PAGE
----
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I've been trying to script some basic AI for a Unity Roll-A-Ball game, which involves two balls collecting cubes for points (one controlled by the player and the other controlled by AI. Everything went as intended, except for the portion of the code that involved the bool Cube.activeSelf. Even after the AI controlled ball deactivated a cube, it still seemed to attempt to stay around the deactivated cube's position, as if the cube still existed in the scene. Can someone explain why activeSelf returns true for even the cubes that have been deactivated, and/or how I can program the ball to go after other cubes?

void Update()
{

    foreach (GameObject Cube in Cubes)//iterates through each cube in list of Cubes
    {
        if (Cube.activeSelf == true) //activeSelf seems to be true no matter what (shouldn't the code stop following the for statement and iterate through the rest of the Cubes)
        {
            SelfPos = transform.position; //position of Computer controlled ball
            Vector3 cubePos = Cube.transform.position; //position of the current cube the foreach statement is focusing on
            offset = cubePos - SelfPos; //the difference between the ball and the current cube's positions
            xoffset = offset.x; //the difference on the x-axis
            zoffset = offset.z; //the difference on the y axis
            CombinedOffset = Mathf.Sqrt((xoffset * xoffset) + (zoffset * zoffset)); //Pythagorean theorem to calculate distance cube is away from ball
            if (CombinedOffset < LowestValue)//if the Cube is closer than any other cubes that have been iterated through
            {
                LowestValue = CombinedOffset;//new record lowest value
                NearestCube = Cube; //the associated cube to that distance is the new nearest cube
                if (Cube.activeSelf == false)
                {
                    Debug.Log("Whats wrong!");
                }

            }
        }
    }
}


private void FixedUpdate()
{
    Direct = Direction.CompareDirectionOf(self, NearestCube); //CompareDirectionOf() tells function DirectionID_Reader() the direction the ball has to go to get to the nearest cube using variable Direct
    WayToMove = Direction.DirectionID_Reader(Direct); //DirectionID_Reader() calculates the required Vector value to get to the nearest cube, then tells Unity's rigidbody.AddForce() to move the ball at the calculated Vector using WayToMove
    rigidbody.AddForce(WayToMove * speed); //Moves the ball
}

Edit: someone suggested that I used the method SetActive to deactivate the cube, but that was used in a different file.

void OnTriggerEnter(Collider o)
{
    collider = o;
    if (collider.gameObject.CompareTag("Cube"))
    {
        collider.gameObject.SetActive(false);
        Audio.Play();
    }


}

The purpose of activeSelf was to check if the cube was active, and only go after it if it was. The problem was, the ball still went after the cube despite activeSelf being set to false by SetActive().

Update: I found what I did wrong. I pre-defined the variable "LowestValue" in the Start() void instead of the Update() void. Therefore, when the closest cube deactivated, the AI never found the next closest cube.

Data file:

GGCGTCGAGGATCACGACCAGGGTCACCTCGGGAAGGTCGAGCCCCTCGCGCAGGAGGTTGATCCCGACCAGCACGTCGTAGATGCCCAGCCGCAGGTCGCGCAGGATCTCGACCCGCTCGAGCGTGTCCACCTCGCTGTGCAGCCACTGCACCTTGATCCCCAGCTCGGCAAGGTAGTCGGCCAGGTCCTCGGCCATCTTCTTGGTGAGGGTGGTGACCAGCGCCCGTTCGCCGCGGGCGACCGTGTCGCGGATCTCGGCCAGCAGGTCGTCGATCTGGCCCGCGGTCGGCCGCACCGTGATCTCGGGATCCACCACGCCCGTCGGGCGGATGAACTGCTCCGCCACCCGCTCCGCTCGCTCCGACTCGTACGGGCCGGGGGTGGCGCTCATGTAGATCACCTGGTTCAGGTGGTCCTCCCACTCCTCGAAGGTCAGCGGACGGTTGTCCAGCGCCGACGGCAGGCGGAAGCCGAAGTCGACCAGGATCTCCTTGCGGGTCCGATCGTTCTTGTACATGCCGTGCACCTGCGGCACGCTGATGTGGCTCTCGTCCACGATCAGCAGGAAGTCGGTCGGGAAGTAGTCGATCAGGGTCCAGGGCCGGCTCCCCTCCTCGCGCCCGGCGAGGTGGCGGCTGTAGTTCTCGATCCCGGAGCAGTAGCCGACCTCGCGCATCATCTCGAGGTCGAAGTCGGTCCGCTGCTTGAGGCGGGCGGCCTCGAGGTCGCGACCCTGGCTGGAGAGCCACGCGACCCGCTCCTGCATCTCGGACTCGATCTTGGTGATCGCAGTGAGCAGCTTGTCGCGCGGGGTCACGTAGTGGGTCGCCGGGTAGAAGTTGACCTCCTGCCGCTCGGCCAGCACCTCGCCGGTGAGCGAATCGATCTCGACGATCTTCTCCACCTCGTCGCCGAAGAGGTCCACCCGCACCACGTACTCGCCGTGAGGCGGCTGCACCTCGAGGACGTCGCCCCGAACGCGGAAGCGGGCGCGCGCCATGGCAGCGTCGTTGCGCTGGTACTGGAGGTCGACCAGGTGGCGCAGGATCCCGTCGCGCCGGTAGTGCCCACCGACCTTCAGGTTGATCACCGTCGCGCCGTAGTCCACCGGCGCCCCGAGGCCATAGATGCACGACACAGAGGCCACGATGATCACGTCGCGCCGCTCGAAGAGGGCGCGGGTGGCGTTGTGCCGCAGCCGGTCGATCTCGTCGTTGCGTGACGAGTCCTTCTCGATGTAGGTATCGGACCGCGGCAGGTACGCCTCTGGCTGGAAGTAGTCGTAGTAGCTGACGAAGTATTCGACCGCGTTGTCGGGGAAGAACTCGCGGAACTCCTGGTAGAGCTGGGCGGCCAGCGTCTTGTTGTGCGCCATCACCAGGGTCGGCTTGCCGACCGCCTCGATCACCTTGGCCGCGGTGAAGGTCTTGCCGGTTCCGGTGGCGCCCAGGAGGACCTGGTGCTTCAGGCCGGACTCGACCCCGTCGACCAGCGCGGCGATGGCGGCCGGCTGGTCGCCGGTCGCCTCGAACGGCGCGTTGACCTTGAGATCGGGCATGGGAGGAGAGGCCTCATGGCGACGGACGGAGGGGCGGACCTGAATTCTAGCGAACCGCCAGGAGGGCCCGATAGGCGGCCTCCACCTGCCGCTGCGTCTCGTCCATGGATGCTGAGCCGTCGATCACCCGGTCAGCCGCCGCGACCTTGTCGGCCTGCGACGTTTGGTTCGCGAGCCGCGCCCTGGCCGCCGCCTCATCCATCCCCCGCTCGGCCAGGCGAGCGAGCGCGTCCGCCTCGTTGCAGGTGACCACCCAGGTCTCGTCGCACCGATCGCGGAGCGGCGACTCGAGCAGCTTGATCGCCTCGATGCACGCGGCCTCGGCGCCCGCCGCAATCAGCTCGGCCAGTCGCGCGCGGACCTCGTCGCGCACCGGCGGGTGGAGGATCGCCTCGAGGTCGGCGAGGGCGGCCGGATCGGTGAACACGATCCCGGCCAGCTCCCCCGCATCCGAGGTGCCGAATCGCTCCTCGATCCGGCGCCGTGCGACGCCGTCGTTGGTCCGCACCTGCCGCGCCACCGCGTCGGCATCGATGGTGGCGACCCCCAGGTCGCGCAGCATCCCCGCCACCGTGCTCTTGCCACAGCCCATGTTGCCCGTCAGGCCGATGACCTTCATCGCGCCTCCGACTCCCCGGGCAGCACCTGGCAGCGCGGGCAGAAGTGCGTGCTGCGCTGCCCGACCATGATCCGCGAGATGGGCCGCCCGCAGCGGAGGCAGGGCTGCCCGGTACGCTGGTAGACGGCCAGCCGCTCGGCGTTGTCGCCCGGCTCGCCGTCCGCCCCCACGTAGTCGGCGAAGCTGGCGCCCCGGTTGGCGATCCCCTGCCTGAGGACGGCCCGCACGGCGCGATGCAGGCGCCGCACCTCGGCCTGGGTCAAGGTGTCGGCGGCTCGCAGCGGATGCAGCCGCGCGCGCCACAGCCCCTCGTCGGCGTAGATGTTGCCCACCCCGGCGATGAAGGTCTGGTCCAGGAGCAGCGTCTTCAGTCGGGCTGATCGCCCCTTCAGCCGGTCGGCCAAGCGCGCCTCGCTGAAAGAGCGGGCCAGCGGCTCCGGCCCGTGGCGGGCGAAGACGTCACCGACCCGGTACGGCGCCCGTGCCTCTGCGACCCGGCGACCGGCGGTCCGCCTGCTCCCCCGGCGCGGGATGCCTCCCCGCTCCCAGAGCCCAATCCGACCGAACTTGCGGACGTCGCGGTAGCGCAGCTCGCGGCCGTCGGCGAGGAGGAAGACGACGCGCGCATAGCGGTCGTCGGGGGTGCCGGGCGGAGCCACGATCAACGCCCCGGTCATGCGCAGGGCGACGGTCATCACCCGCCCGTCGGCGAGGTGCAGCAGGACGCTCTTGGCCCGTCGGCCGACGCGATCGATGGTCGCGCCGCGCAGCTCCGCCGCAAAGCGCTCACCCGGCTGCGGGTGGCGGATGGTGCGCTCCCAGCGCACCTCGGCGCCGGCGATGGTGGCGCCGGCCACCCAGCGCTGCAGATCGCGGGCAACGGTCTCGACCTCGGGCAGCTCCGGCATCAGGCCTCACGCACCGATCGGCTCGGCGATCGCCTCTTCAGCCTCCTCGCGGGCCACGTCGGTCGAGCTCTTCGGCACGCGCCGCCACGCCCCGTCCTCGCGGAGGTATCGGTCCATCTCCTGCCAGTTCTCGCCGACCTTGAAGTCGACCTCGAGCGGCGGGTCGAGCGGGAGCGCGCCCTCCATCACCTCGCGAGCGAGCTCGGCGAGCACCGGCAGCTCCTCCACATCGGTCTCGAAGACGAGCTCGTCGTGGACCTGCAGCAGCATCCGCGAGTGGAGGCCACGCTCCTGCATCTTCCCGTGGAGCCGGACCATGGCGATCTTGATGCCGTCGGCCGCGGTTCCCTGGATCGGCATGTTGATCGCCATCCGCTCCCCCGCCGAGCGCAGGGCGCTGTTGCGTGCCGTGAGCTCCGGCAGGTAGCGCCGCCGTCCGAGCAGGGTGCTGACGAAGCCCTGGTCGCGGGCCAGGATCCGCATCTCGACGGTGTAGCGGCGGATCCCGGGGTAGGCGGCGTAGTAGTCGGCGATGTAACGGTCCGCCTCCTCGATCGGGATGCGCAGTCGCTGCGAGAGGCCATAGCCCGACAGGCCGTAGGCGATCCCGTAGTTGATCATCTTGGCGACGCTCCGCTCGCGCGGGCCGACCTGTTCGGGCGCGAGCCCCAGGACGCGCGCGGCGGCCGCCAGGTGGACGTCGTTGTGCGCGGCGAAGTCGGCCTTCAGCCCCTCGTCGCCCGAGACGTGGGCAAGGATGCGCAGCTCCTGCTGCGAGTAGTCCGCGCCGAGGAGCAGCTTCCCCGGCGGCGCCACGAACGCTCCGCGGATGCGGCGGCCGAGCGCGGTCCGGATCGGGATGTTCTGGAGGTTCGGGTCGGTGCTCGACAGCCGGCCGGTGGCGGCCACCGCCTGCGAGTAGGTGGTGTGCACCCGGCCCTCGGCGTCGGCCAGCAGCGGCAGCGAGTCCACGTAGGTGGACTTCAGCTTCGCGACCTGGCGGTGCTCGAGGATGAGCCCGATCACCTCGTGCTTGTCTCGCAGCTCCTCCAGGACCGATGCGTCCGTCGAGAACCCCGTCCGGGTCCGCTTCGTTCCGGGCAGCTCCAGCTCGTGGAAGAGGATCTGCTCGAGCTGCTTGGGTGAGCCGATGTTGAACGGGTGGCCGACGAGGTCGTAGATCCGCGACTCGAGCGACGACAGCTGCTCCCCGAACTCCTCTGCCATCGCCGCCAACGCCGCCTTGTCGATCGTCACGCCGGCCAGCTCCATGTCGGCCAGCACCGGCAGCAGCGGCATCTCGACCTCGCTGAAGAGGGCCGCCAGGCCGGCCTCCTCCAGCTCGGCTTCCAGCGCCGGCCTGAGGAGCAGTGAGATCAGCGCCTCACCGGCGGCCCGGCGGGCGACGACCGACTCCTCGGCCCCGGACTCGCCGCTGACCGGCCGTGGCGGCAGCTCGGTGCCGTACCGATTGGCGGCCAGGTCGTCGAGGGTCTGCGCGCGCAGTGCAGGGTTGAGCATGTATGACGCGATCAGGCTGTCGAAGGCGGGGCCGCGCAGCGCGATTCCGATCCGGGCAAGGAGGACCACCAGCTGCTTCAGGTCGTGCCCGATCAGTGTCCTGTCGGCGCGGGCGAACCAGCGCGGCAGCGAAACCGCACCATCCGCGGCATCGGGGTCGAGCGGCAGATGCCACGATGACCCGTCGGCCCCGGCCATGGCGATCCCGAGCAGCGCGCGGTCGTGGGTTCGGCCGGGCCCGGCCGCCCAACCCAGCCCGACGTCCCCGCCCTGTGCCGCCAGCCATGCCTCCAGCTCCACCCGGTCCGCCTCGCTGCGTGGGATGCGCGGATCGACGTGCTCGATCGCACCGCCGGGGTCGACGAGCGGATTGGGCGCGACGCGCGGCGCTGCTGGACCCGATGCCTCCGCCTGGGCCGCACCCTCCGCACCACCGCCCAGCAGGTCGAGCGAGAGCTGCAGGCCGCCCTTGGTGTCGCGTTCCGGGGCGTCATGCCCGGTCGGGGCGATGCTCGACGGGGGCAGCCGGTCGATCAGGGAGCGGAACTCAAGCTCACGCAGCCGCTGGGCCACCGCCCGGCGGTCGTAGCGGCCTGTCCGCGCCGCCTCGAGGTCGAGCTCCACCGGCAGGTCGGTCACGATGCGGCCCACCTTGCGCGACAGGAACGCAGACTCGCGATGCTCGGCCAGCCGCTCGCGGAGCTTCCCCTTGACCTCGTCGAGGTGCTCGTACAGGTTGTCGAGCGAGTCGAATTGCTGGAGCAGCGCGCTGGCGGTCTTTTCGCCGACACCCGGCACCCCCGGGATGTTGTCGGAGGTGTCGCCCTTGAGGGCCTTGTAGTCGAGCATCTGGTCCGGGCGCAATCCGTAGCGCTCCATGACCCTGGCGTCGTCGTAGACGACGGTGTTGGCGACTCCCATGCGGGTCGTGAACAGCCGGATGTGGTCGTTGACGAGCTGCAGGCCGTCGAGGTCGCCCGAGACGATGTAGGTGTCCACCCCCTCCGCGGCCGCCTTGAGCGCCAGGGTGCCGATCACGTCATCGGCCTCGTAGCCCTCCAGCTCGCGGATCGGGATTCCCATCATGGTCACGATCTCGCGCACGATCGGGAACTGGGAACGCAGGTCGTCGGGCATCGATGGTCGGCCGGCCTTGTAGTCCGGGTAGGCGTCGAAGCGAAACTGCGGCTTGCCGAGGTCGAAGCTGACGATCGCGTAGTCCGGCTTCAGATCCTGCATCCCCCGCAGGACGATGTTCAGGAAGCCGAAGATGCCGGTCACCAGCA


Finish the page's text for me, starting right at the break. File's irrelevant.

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  • \$\begingroup\$ Can you show us where you populate your Cubes array, and where you SetActive(false) once a cube has been collected? \$\endgroup\$ – DMGregory Nov 5 '18 at 13:02
  • \$\begingroup\$ @DMGregory The cube array is stored using Cubes = GameObject.FindGameObjectsWithTag("Cube"); \$\endgroup\$ – Golden_Eagle Nov 5 '18 at 15:26
  • \$\begingroup\$ Where do you declare the variable collider used in your OnTriggerEnter function? Why do you choose to rename o like that? There's a built-in, deprecated getter built-into MonoBehaviours called collider, so you might be getting snared on that. \$\endgroup\$ – DMGregory Nov 6 '18 at 12:26
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The variable activeSelf is read-only. No matter how you try to change it, it's impossible. Yes, neither Unity nor C# does anything when you assign a value to it, which in my opinion is wrong, but that's how it is.

From the documentation:

public bool activeSelf;

Description

The local active state of thisGameObject. (Read Only)

Use the SetActive method instead. Example:

Cube.SetActive(true);

Then use the activeSelf inside if statements to check its value.


If the problem is that your cubes are deactivated, but the AI just keeps chasing them, that is because when you deactivate an Object it does not disappear from the game, it's still there, you can still access it, it just doesn't draw itself and doesn't update any of its scripts. This means that if you pass it as a parameter to your AI and tell it "go chase that", the AI will happily do that.

My suggested alternatives are:

  • Destroy the object, using Destroy(gameObject)
  • Remove the deactivated Cube from the Cubes array that from what I understand is what the AI takes to start chasing cubes. Assuming that's a List.
  • If Cubes is an array, you can simply change the value of the specific Cube that was touched to null, to handle it inside your loop

Example:

for (GameObject Cube in Cubes) {
    if (Cube == null) { continue; /* The cube has been deactivated, ignore */ }

Depending on your situation, pick the one that suits you best.

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  • \$\begingroup\$ Good point, but that was only a portion of one of many scripts. I did use SetActive to disable the object in a different file \$\endgroup\$ – Golden_Eagle Nov 5 '18 at 15:17
  • \$\begingroup\$ @Golden_Eagle I edited my answer with more information to cover that \$\endgroup\$ – TomTsagk Nov 5 '18 at 15:37

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